Key dates in the Baylor saga
Some key dates in the Baylor University basketball scandal.
June 19: Patrick Dennehy reported missing to Waco police by his mother and stepfather.
June 25: Dennehy's vehicle found without its license plates in Virginia Beach, Va.
June 30: An affidavit for a search warrant for Dennehy's apartment is made public; it cites an informant who says former Baylor teammate Carlton Dotson told a cousin he shot Dennehy in the head as the two argued while firing guns in the Waco area.
July 17: Dotson contacts Maryland authorities to discuss Dennehy's disappearance, then leaves the Dorchester County Sheriff's Office after talking with a detective and an FBI agent.
July 21: Dotson asks to speak with FBI agents. Later in the day, Dotson is charged with murder. According to the arrest warrant affidavit, Dotson told FBI agents he shot Dennehy after Dennehy tried shooting him.
July 25: Sheriff's deputies find Dennehy's body in chest-high weeds near gravel pits where authorities had been searching. ... Earlier that day, school announces that three Baylor Law School professors will investigate the basketball program, stemming from questions about improper payments made to Dennehy.
July 30: A preliminary autopsy report shows Dennehy died of gunshot wounds in his head. His death is ruled a homicide.
Aug. 7: Baylor coach Dave Bliss and school president Robert Sloan are among about a dozen Baylor officials attending a memorial service for Dennehy at a church in San Jose, Calif.
Aug. 8: Bliss and athletic director Tom Stanton resign. School investigators said they discovered that Bliss was involved in two players receiving improper financial aid and that staff members did not properly report failed drug tests. Sloan puts program on two-year probation and one-year postseason ban. All players are offered a release from their scholarships.
Aug. 13: Autopsy report shows Dennehy was shot twice in the right side of the head.
Aug. 15: Assistant coach Abar Rouse turns over to investigators tapes he secretly made on July 30, 31 and Aug. 1, in which Bliss tells assistant coaches and players to lie and say Dennehy had been dealing drugs to pay for school.
Aug. 22: Scott Drew, 32, named Baylor's new coach. After going 20-11 in one season at Valparaiso, Drew reportedly receives a six-year contract worth $2.7 million, with clauses for more money and years. ... In Houston, Dennehy's father files a wrongful-death lawsuit seeking unspecified damages. Baylor, Bliss, Stanton and Sloan among those named in the lawsuit. The case is later moved to Waco.
Aug. 25: Big 12 allows Baylor players to transfer to other league schools without sitting out a season, helping John Lucas III (Oklahoma State) and Kenny Taylor (Texas). The NCAA already had issued the same waiver. With Lawrence Roberts also leaving (Mississippi State), the Bears are without their top three returning scorers. Incoming freshman Tyrone Nelson decides to attend Prairie View A&M.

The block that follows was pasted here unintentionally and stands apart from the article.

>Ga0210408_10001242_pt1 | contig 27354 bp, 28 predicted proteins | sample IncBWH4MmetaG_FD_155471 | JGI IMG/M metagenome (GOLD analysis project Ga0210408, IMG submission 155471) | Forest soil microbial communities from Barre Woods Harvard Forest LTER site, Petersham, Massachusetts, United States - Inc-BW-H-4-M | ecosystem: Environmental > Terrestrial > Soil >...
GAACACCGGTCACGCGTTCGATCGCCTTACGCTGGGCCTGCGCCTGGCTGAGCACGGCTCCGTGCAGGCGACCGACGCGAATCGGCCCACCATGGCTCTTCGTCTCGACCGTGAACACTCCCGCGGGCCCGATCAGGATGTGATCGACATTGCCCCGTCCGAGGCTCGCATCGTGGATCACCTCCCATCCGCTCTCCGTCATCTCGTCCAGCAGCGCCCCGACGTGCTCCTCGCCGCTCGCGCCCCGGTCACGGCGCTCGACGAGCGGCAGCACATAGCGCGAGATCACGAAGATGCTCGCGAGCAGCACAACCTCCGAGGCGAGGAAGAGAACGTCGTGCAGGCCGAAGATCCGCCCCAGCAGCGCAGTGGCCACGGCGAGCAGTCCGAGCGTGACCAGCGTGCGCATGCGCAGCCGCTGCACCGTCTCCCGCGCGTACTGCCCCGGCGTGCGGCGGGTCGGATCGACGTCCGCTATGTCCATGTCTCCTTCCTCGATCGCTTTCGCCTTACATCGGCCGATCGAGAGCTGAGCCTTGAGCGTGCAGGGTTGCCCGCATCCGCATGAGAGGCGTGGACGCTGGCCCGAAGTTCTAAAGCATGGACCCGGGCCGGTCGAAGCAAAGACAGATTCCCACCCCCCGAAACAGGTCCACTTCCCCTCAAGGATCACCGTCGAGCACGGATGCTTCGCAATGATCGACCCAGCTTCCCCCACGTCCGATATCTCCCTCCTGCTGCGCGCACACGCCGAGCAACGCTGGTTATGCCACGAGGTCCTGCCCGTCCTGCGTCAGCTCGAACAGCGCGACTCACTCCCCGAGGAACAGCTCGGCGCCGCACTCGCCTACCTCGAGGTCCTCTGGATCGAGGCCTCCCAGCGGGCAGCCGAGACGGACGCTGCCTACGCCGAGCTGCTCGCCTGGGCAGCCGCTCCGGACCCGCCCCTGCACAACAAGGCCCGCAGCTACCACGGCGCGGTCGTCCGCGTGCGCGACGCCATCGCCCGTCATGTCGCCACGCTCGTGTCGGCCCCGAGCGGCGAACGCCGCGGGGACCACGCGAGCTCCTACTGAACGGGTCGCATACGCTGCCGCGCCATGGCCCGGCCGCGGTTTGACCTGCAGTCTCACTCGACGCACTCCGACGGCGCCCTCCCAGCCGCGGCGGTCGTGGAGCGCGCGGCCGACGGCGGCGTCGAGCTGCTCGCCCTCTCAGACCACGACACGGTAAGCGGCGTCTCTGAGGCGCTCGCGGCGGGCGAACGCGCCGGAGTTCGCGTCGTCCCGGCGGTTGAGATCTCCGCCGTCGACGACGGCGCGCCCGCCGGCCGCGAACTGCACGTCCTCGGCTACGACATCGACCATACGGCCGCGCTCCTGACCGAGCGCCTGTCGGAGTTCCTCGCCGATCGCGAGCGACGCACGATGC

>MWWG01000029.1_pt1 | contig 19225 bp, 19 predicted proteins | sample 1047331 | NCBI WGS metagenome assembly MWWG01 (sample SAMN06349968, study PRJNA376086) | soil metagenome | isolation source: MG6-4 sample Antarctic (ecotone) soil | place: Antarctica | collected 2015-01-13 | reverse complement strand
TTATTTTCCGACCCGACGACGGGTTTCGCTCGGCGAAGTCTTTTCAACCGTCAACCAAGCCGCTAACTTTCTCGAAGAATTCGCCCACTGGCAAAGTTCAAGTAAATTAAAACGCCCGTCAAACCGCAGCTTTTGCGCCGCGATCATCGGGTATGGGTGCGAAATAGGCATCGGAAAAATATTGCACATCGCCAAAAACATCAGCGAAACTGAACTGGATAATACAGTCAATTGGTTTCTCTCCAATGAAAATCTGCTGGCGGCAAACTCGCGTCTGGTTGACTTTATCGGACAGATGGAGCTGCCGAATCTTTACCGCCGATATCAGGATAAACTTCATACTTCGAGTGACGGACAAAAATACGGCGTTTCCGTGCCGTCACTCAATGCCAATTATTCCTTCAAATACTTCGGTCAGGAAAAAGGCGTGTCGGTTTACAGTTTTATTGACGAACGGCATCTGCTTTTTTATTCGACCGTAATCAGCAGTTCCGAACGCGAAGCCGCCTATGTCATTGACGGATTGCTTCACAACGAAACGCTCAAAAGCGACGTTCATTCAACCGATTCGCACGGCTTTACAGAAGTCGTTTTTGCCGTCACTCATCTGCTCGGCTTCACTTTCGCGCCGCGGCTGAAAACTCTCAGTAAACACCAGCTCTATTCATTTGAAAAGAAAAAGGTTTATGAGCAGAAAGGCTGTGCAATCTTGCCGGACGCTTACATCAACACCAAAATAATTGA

Aug. 27: Dotson indicted on murder charge in Texas. Prosecutors begin extradition process from Maryland.
Sept. 8: Ian McCaw becomes Baylor AD. He'd held same job at UMass for 14 months; five years at Northeastern before that.
Sept. 12: Sloan receives a 31-4 vote of confidence from school regents, three days after the faculty senate urged his ouster.
Oct. 28: Dotson extradited to Waco jail.
Oct. 29: Dotson's attorneys enter an innocent plea.
Feb. 26: Baylor releases findings of its investigation into the violations. The school finds major violations: illicit tuition payments made for Dennehy and Corey Herring, the athletic departments failure to respond properly to news that players used substances on the school's list of banned drugs, Bliss solicited funds totally $87,000 to boosters to be made to a Houston athletic foundation connected to a summer basketball program that included potential Baylor recruits, unethical conduct by concealing the payments (coverup); paying a player's tuition at nearby McLennan CC; providing free meals, transportation, apparel and apartment rentals for some players. Secondary violations included lending a player $100, giving free game tickets to a recruit's parent, having coaches watch recruits on official visits, more than one player eating with a recruit on a visit and providing some meals, apparel and transportation.
The school self-imposed more sanctions, reducing the amount of scholarships the school could give out for the 2004-05 season from 13 to nine; from 13 to 12 in 2005-06.
July 15: Dotson's trial was delayed from Aug. 9 to Oct. 11 so defense psychiatrists could spend more time evaluating Dotson.
Oct. 28: Dotson ruled incompetent to stand trial and sent to a state mental hospital for up to four months, after which his competence will be evaluated again.
Information from ESPN.com senior writer Andy Katz and The Associated Press was used in this report.
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